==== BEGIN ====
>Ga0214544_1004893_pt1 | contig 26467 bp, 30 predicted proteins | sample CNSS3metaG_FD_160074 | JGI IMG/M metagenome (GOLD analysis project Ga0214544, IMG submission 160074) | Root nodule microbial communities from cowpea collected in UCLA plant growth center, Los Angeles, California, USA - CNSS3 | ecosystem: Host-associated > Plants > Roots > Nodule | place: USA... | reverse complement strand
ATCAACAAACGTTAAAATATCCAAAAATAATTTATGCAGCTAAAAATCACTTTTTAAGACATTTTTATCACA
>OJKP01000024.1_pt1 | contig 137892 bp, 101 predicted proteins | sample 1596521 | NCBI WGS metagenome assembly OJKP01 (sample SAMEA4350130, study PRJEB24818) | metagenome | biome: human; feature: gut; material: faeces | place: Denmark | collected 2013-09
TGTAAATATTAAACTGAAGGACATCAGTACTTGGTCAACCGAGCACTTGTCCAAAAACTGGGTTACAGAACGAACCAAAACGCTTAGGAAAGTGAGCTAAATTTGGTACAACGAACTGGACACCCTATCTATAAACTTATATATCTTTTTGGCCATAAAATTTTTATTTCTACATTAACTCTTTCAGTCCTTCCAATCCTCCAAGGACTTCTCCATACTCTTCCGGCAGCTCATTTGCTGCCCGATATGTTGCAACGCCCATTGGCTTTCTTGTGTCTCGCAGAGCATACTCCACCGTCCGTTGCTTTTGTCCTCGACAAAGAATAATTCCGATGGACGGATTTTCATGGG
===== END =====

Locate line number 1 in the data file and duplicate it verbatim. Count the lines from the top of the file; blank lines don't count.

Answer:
>Ga0214544_1004893_pt1 | contig 26467 bp, 30 predicted proteins | sample CNSS3metaG_FD_160074 | JGI IMG/M metagenome (GOLD analysis project Ga0214544, IMG submission 160074) | Root nodule microbial communities from cowpea collected in UCLA plant growth center, Los Angeles, California, USA - CNSS3 | ecosystem: Host-associated > Plants > Roots > Nodule | place: USA... | reverse complement strand